On most days and in most places, Elegant Trogon would be the highlight of any hike, one that often must be earned with blood and tithing. This one almost pooped on me and you can still see the cloacal opening in the feathers--that's the kind of raw footage one gets at Butler's Birds.

Lurking (rather uncharacteristically) like 30 feet away from the Trogon was this peeking Rufous-capped Warbler, now an integrated resident in at least three different Arizona Canyons. The looks and photos did not do this bird justice this time around, but, again, normally the highlight of a any trip.

Hunter Canyon's wash was pretty dry despite recent monsoons in the area, but the surrounding vegetation was very lush and it housed an amazing number of migrant warblers, like some veritable avian hostel in south Germany. Almost all of the migrants were small, skulky, and yellow. I saw more Nashville and Wilson's Warblers in that one area than ever before, and there were Virginia's, Orange-crowned, Black-throated Gray, Yellow, and MacGillivray's as well.
Most of the birds, like the 1st year/1st winter MAWA below, were not dressed to impress, but how many of us really go the full nines when traveling?

Painted Redstarts, on the other hand, are very consistent in their plumage. The fact that every single one of these birds was a painful reminder of the Slate-throated I was not seeing did not deter much from the positives. PAREs are not only colorful. They will glean off of ponderosas like Nuthatches and rifle through leaf littler like Wrens. They do not much worry about people and they are a cornerstone of any alcohol-fueled argument that the western United States also has good Warblers.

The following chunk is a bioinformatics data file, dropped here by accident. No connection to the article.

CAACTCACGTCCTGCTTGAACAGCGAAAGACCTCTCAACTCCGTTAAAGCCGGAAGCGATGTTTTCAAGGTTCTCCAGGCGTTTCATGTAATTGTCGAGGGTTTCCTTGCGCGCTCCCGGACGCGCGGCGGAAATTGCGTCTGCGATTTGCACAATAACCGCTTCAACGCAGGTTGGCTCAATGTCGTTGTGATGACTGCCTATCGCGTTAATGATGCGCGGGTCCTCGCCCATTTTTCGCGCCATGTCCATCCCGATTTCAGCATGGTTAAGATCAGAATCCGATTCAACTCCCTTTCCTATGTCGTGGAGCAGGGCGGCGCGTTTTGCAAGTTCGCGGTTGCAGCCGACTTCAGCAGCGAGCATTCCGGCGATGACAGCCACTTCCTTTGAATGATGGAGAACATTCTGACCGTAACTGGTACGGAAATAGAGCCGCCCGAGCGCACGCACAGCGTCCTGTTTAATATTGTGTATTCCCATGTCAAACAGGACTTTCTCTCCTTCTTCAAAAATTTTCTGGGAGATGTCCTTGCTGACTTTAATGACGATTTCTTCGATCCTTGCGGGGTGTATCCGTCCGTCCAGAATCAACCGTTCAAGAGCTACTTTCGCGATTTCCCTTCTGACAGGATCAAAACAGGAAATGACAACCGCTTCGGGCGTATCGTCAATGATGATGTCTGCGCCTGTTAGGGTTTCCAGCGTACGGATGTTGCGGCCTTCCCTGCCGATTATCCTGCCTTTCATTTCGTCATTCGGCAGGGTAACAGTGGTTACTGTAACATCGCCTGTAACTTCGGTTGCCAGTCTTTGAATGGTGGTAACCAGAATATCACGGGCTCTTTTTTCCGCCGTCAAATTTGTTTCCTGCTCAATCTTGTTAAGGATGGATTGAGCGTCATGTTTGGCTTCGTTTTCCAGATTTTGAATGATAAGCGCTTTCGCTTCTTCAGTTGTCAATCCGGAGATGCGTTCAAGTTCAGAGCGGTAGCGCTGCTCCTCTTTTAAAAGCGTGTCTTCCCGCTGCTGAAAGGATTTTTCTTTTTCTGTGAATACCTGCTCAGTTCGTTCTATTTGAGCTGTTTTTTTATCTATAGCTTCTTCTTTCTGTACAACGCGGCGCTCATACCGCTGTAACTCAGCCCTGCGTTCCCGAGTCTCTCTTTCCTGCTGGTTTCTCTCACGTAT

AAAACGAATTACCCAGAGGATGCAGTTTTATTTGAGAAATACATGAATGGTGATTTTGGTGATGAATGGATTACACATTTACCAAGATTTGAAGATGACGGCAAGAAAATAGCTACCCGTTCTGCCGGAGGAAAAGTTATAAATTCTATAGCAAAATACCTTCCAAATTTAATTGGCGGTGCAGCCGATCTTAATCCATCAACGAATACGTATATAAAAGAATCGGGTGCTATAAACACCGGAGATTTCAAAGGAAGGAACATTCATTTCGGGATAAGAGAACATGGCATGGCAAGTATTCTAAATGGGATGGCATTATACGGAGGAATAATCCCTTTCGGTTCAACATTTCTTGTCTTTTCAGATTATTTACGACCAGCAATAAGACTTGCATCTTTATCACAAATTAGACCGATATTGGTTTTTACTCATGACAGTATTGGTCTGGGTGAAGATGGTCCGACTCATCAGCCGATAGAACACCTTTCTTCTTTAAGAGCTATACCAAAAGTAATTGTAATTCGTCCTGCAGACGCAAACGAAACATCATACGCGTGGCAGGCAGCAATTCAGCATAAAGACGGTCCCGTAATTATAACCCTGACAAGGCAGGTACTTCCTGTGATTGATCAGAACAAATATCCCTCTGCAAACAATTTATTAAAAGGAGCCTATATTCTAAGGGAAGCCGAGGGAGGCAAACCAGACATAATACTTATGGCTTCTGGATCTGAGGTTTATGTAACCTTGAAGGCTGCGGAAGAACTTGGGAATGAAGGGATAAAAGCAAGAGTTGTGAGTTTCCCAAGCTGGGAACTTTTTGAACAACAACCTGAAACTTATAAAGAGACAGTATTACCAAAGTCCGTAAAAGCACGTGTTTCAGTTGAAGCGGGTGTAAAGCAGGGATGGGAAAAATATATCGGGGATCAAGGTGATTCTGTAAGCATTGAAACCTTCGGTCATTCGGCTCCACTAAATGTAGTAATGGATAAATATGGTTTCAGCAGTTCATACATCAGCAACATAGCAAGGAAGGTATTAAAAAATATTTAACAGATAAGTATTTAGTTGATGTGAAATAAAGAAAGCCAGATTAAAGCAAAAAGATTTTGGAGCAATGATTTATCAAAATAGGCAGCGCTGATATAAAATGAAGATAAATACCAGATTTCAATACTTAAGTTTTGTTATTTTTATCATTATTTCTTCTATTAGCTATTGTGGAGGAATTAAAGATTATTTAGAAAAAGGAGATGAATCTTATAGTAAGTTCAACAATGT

If this bird had a longer tail I could call it a Wrentit and save myself a southern CA trip in the future (not that such a trip should ever be avoided). Alas, it is only a Tit-o-the-Bush. Bushtit comes off as a very positive and single-minded bird in my experiences. In Hunter Canyon, as in many canyons with mid-elevation oak scrub, they were legion.

What is there to say about Arizona Woodpecker? It probably should be our state bird. It is brown-backed. They strip trees--especially burned trees--of their bark. They almost stripped me of my clothes, but that is another story.